Ed Wauters recalls the disappointment he and his team felt last year when LMC Corporation was not awarded the renewal of a large contract it had held for five years.
As he explains, the client tried out partnerships with several of LMC’s larger, big-name competitors. “Sometimes,” Wauters says with a laugh, “you just have to find out if the grass actually is greener on the other side.”
That laugh is because, within just one year, the contract came back out for bid and LMC was awarded it once again. For Wauters, vice president of LMC, it was indicative of LMC’s singular focus on Job Order Contracting (JOC).
“What makes us different is that we don’t have a JOC division. All we do is JOC,” he says. “That’s why we are the best at it.”
JOC = Job Order Contracting
Job Order Contracting grants multi-year “umbrella” contracts to a short list of contractors who will handle repair, renovation, maintenance and minor construction. As opposed to the traditional 3-contractor minimum, low-bid process, JOC allows for a taxpayer-funded organization to legally procure minor construction and maintenance
services quickly and legally.
“What we try to do is become an extension of an organization’s maintenance and facilities departments,” says Wauters.
He explains that LMC is actively involved in the pre-construction phase to keep change orders “to an absolute minimum” and to value-engineer alongside the client to keep costs as low as possible.
“That’s why we’ve had clients as long as we have; clients trust us, they can depend on us,” he says, pointing out that they’ve never once walked off the job. “We are different than the average contractor. We aren’t trying to exploit a single job. We are trying to build lasting relationships.”
LMC, a Native American, family-owned and -operated company, entered the market in 1989, initially developing federal client relationships with NASA, the U.S. Postal Service, Army Corps of Engineers and the military. Thirty years later, the company has expanded its client base to include cities, counties, municipalities, independent school districts and every major university system in the state of Texas.
“We like small jobs just as much as we like large jobs,” says Wauters. “That’s one reason that clients respond so well to us as a partner. We will do any project they ask us to.”
For instance, the company delivered more than 1,000 projects to one of its largest clients over a 5-year period, he says—amounting to a job delivered every 1.9 business days. The smallest was $76. The largest? More than $1 million.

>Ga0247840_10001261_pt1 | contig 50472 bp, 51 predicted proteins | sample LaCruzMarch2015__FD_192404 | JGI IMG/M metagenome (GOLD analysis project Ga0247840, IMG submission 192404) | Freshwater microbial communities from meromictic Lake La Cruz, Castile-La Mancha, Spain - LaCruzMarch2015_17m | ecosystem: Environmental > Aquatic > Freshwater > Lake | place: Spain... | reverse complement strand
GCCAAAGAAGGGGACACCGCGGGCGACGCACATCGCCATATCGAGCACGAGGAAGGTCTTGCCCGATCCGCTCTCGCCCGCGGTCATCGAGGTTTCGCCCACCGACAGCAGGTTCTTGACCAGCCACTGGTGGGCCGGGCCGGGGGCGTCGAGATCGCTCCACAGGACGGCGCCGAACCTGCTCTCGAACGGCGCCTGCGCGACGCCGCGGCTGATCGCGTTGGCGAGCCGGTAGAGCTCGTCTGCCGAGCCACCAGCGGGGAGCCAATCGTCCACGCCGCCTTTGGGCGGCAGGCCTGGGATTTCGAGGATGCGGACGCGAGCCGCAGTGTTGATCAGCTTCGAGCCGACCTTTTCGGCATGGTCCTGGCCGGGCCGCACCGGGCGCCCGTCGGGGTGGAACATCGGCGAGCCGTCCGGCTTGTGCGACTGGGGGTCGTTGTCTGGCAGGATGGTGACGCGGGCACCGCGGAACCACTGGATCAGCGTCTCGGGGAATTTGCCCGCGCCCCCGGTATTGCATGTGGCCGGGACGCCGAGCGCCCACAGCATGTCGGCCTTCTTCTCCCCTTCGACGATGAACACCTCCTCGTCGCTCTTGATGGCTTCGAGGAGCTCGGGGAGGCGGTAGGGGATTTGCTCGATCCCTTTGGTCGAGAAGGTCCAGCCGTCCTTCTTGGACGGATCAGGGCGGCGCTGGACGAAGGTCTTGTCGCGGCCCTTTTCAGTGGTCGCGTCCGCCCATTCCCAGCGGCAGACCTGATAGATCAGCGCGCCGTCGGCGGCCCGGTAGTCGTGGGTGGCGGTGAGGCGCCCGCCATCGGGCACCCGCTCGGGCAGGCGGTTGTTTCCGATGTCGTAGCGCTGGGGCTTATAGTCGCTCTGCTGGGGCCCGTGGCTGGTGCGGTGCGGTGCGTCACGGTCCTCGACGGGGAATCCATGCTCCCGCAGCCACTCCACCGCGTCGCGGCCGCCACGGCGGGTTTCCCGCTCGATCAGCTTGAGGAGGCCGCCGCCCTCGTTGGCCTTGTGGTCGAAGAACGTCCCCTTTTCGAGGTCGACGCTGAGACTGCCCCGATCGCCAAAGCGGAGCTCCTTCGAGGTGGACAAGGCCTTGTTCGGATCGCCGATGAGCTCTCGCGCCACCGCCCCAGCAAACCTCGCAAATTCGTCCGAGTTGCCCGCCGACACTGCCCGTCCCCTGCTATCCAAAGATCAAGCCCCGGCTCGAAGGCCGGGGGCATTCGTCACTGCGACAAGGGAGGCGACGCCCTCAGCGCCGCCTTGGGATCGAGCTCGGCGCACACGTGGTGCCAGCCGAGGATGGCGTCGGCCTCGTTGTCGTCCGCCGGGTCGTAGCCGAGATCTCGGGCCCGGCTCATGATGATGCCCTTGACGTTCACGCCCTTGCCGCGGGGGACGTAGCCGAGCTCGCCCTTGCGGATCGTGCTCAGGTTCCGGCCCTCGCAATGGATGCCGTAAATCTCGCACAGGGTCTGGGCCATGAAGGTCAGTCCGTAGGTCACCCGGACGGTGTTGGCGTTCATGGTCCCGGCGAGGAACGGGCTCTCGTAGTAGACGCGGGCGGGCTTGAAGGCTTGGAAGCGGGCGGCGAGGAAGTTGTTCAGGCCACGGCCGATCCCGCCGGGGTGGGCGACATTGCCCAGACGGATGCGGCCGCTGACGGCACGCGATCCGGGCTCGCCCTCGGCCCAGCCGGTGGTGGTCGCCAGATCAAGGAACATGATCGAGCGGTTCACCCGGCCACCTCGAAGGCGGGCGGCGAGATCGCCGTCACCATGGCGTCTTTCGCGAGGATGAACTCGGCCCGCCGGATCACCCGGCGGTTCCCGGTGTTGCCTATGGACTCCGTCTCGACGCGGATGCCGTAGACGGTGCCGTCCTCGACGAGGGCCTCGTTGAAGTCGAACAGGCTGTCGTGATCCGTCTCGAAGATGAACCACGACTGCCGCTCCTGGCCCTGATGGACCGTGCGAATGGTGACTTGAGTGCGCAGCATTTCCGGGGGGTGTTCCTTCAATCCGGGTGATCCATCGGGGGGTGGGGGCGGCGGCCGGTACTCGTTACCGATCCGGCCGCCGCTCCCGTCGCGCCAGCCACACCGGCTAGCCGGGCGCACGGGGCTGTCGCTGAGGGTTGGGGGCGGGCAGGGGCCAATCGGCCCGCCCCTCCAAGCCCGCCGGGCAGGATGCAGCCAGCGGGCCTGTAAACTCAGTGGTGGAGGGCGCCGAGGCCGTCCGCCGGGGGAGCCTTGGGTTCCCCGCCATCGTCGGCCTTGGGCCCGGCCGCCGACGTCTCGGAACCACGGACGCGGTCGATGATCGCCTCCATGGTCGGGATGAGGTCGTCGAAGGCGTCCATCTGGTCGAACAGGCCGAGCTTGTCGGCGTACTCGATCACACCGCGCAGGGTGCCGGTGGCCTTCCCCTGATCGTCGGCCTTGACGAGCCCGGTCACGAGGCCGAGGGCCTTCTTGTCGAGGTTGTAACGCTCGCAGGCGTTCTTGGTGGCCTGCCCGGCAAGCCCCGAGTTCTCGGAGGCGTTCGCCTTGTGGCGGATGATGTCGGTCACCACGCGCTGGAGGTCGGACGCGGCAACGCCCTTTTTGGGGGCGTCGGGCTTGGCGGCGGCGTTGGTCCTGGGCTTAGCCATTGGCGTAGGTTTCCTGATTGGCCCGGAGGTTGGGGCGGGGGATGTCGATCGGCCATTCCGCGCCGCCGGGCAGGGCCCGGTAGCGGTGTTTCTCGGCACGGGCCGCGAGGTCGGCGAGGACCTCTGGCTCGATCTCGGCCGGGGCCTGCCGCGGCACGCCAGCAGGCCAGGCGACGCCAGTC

LMC has received numerous awards and recommendations for JOC performance, including the 2016 Harry H. Mellon Award for Excellence in Job Order Contracting for work completed with longtime partner the University of North Texas.
The company holds numerous national business certifications, is a licensed Texas electrical contractor, and is a designated Federal Emergency Management Agency (FEMA) first responder. Through the latter, it provides both routine and emergency electrical, construction and maintenance services to many of its clients. The company is also actively involved in the Houston Hurricane Harvey reconstruction effort, which involves repairing and renovating public facilities throughout Harris County.
Agility, Partnerships, Self-Reliance
Wauters reflects that LMC’s model of self-performance allows it to challenge its multi-national competitors.
“The difference between us and the other guys is that we can have a project walked, scoped and performed by our team in the time that our competition can get a subcontractor quote,” he says. “We self-perform up to 80 percent of the work we do on any given job.”
That self-performance allows LMC to increase quality control and cost savings while decreasing response time, Wauters explains. Simply put, LMC is fast and agile.
“We walk jobs, however big or small, promptly deliver accurate scopes of work, mobilize, execute and finalize projects faster than the competition,” he says. “JOC was designed for speed and so that’s what we focus on.”
Due to its in-house workforce, Wauters says LMC knows its costs up-front, meaning it doesn’t have to wait for quotes from sub-contractors and can operate more efficiently. Most of his competitors, he says, “are glorified brokers.”
“It’s not rocket science, but it is subtly different than other methods of construction,” says Wauters. “We know what we need to do to make a client’s JOC program a success. We have learned what works and what doesn’t, and that’s why we have grown as we have over the years.”
It certainly helped with winning back that contract.
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